The First 14 Seconds of This Video Describe the Formula-E Race in Beijing
So people wanted to know what the first Formula-level electric car race was going to be like? Click on the video above. It was racing, pure and simple. Two drivers on the last lap, not giving an inch on the way to the finish line. And a crash, for you crash junkies out there.
Lucas diGrassi, of Audi Sport Abt ended up the winner. Frank Montagny of Andretti AutoSport came in second. Sam Bird of Virgin Racing came in third, after Daniel Abt, also with Audi Sport Abt, was disqualified for not meeting minimum power consumption usage.
It wasn’t shop class geeks driving weird cars that no one would drive. The Formula-E cars are as sleek and sexy as anything F1 or Indycar.
It wasn’t a bunch of drivers being polite and driving down the track for the greater good of saving the world. There was bumping and rubbing. And, as we all know, “rubbing’ is racin'”.
It wasn’t an event that no one was interested in. The stands were full, there and there were TV crews from around the world. Formula E provides a worldwide audience reach estimate, in this post-race press recap. Remember the term ‘reach’ is potential audience, so take these numbers with a grain of sals the size of a Boeing C-5:
Some 40 million are believed to have watched the race worldwide on television with 75,000 attending on site and one billion social interactions recorded around the race.
A peak audience of 713k across live and highlights on ITV4 watched the inaugural Formula E race from Beijing, overnight viewing figures show.
The live airing, from 08:00 to 10:55, averaged 266k (4.0%). The audience grew throughout the build-up, hitting 367k (5.4%) for the race start at 09:10 and then 446k (6.4%) at 09:30. The peak came at 10:00 as Nicolas Prost and Nick Heidfeld collided, with an audience of 477k (6.8%) watching at that point. Later in the day, highlights of the race at 18:00 averaged 161k (1.1%), peaking with 237k (1.7%). The combined number, if you wish to use that measure, is therefore an average of 425k, with a peak of 713k.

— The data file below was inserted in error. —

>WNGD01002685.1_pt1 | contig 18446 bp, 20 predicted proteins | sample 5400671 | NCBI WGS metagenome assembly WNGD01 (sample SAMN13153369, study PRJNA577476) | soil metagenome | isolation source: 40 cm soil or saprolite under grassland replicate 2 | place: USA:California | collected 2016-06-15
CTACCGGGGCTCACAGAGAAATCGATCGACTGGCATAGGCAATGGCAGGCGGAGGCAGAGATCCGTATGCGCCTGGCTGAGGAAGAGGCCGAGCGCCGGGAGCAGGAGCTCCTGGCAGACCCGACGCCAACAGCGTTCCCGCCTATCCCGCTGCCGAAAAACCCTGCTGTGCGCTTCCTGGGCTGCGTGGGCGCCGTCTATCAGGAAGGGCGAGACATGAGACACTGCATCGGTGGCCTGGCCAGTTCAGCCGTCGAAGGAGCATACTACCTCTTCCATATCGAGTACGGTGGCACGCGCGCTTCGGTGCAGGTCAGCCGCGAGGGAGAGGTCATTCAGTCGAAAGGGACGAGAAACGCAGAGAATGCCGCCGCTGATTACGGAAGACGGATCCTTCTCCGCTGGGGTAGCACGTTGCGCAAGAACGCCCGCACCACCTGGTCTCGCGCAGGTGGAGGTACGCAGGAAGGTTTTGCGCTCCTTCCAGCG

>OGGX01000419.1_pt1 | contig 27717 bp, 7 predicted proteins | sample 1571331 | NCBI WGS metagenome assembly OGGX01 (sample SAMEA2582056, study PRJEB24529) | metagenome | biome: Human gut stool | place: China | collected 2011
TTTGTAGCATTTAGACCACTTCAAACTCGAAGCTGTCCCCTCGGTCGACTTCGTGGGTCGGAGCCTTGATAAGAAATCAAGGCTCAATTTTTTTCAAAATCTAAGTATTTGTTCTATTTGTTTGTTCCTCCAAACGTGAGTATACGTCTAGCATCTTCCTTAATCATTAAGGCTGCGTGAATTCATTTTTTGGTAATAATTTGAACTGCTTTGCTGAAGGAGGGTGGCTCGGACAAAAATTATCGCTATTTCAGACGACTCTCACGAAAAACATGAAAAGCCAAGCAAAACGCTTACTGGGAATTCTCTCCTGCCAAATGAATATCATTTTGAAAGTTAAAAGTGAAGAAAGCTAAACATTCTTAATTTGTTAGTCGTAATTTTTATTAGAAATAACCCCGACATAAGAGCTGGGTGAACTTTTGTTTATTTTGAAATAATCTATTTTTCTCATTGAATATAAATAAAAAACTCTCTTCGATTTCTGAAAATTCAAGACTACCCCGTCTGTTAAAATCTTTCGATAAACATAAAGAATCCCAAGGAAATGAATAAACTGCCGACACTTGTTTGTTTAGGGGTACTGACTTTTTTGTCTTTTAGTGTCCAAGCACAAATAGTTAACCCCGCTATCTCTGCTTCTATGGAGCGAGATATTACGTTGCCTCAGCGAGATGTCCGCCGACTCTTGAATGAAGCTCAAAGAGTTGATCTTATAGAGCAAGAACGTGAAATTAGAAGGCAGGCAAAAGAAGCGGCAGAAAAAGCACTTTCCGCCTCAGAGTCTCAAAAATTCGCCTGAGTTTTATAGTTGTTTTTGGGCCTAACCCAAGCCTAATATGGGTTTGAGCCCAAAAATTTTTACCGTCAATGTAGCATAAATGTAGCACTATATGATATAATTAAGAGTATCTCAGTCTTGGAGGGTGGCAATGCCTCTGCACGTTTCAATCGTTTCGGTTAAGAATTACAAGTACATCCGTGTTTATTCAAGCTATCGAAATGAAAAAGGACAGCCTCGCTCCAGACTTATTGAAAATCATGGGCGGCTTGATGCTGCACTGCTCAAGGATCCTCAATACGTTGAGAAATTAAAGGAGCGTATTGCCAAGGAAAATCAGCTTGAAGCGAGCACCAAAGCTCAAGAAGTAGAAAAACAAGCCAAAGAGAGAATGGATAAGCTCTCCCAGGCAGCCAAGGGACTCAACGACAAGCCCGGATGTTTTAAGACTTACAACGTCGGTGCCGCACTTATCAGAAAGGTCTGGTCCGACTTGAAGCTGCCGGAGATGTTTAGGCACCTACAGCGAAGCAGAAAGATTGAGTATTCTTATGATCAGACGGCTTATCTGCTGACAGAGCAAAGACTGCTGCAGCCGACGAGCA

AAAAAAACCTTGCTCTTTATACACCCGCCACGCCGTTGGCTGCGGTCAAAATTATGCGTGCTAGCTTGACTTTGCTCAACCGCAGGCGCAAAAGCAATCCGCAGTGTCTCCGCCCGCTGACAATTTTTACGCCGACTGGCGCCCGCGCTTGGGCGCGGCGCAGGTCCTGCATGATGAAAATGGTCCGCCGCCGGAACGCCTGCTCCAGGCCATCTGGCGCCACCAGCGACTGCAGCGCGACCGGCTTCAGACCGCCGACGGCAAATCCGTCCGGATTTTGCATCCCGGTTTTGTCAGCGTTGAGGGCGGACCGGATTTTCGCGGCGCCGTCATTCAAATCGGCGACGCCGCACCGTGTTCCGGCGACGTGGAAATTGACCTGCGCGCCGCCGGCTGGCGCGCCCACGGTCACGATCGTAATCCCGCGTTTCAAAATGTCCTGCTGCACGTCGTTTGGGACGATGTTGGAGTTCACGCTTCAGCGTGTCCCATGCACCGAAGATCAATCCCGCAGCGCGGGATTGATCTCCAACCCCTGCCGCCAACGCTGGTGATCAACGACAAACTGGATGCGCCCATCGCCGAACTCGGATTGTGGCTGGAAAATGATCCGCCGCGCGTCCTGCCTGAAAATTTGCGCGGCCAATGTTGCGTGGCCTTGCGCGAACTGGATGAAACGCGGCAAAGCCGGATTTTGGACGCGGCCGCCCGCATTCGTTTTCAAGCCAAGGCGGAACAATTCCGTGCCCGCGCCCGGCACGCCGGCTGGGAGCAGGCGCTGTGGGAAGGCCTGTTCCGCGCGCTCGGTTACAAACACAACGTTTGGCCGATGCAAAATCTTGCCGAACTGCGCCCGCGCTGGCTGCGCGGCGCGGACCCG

They go on to say that these numbers aren’t at all bad. The race achieved similar viewership numbers as MotoGP. But Formula-E was in a worse time slot, at 8 am in the UK. I can’t find viewership statistics from other countries, yet.
I watched the race, time-shifted. Two-thirds of it was boring. Clearly a result of heightened expectations on my part. I wasn’t crazy about just 25 laps; perfect for an inaugural race, not so much if you are accustomed to F1–or the 500 miles in NASCAR. I couldn’t shake the thought that there was a Chinese bureaucrat with a stopwatch somewhere saying, “you and your people must be off the streets by 2 pm”.
But the final third was when everything seemed to settle down, no safety cars, and after the car switches (it takes 1 minute and 42 seconds to jump from one car to another?). The racing got much better. I missed when di Grassi used his FanBoost bonus, something that I think they’ll have to play up much better.
But the last 5 minutes of actual time was the best. It was racing. I’m sorry for the crash, and am happy Nick Hedfield is OK. Now it’s on to Malaysia!
Here’s a very cool recap video:
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